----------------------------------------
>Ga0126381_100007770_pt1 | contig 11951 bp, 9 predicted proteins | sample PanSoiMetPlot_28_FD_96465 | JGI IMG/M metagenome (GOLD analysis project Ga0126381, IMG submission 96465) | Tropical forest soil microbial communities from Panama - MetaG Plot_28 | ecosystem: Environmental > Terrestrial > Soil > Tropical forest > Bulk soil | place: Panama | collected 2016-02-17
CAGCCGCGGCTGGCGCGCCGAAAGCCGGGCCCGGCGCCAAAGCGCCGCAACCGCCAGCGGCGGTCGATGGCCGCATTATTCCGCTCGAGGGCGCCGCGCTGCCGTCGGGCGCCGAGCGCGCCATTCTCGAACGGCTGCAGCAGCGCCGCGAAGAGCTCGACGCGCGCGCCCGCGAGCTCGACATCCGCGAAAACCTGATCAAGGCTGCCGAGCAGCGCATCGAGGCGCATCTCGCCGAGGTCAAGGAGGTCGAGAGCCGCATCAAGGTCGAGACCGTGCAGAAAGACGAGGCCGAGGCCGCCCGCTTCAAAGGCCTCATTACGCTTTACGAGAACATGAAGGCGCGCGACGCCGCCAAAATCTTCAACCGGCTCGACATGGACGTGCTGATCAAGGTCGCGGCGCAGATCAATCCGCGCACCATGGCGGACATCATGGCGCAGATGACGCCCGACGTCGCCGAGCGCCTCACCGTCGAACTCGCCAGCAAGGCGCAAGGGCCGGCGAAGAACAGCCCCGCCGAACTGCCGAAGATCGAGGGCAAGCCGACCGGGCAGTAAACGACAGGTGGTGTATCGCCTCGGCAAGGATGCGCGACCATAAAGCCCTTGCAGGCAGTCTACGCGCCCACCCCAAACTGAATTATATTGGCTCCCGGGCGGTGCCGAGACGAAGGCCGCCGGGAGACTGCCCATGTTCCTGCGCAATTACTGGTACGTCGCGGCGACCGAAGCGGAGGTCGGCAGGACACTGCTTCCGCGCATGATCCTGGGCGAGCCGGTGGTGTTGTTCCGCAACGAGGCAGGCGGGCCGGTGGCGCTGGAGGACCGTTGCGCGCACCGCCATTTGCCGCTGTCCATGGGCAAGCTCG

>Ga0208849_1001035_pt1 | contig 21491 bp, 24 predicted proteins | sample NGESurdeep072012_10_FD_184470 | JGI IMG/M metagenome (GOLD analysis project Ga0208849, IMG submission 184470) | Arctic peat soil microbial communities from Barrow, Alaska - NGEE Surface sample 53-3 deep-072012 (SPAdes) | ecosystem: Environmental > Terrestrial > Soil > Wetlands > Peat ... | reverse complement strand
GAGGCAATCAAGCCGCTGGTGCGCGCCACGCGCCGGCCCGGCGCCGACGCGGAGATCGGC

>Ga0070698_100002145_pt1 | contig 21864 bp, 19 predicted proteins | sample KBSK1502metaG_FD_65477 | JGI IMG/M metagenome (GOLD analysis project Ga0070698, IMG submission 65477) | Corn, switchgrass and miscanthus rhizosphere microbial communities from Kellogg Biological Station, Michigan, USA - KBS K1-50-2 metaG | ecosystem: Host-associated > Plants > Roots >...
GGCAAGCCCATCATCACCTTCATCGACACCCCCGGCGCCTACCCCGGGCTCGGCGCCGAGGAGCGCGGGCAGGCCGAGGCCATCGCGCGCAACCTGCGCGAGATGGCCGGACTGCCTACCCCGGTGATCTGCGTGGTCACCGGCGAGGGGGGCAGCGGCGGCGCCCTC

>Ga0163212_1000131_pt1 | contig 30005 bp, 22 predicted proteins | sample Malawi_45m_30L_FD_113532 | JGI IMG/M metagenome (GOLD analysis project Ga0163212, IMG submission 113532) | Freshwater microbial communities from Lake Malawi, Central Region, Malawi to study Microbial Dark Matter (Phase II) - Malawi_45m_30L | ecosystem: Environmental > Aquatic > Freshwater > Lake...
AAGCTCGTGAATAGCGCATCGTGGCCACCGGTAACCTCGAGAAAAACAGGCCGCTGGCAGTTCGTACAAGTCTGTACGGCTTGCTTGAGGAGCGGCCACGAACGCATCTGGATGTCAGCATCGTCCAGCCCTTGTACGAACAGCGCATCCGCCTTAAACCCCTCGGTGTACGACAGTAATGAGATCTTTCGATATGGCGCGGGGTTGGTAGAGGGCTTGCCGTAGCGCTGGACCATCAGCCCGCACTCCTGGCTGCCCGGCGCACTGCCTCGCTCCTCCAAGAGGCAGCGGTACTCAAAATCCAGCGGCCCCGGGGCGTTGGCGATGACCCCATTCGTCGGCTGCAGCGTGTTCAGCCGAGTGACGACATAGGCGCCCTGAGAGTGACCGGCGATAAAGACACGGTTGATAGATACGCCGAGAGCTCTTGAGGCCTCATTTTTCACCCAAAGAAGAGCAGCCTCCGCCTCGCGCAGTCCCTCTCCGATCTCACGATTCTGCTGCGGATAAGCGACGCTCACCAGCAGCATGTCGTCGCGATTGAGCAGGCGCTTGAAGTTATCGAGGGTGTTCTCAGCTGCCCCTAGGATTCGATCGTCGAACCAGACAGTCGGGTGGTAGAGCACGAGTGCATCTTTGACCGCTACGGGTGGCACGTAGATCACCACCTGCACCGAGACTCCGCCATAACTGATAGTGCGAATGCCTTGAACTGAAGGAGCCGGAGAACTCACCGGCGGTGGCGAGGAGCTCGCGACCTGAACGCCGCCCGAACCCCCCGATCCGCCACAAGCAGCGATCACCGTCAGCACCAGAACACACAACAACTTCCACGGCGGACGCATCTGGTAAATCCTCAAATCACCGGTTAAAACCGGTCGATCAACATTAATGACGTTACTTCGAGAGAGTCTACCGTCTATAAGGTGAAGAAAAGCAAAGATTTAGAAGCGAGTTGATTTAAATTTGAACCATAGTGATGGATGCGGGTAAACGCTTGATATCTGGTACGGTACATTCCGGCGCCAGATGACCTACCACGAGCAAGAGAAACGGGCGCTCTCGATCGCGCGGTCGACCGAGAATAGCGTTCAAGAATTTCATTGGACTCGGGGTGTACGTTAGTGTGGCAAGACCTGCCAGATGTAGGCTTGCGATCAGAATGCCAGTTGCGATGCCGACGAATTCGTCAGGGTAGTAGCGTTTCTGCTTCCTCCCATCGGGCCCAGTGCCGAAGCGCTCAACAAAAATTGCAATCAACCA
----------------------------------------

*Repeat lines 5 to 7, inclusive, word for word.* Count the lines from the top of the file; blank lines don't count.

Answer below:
>Ga0070698_100002145_pt1 | contig 21864 bp, 19 predicted proteins | sample KBSK1502metaG_FD_65477 | JGI IMG/M metagenome (GOLD analysis project Ga0070698, IMG submission 65477) | Corn, switchgrass and miscanthus rhizosphere microbial communities from Kellogg Biological Station, Michigan, USA - KBS K1-50-2 metaG | ecosystem: Host-associated > Plants > Roots >...
GGCAAGCCCATCATCACCTTCATCGACACCCCCGGCGCCTACCCCGGGCTCGGCGCCGAGGAGCGCGGGCAGGCCGAGGCCATCGCGCGCAACCTGCGCGAGATGGCCGGACTGCCTACCCCGGTGATCTGCGTGGTCACCGGCGAGGGGGGCAGCGGCGGCGCCCTC

>Ga0163212_1000131_pt1 | contig 30005 bp, 22 predicted proteins | sample Malawi_45m_30L_FD_113532 | JGI IMG/M metagenome (GOLD analysis project Ga0163212, IMG submission 113532) | Freshwater microbial communities from Lake Malawi, Central Region, Malawi to study Microbial Dark Matter (Phase II) - Malawi_45m_30L | ecosystem: Environmental > Aquatic > Freshwater > Lake...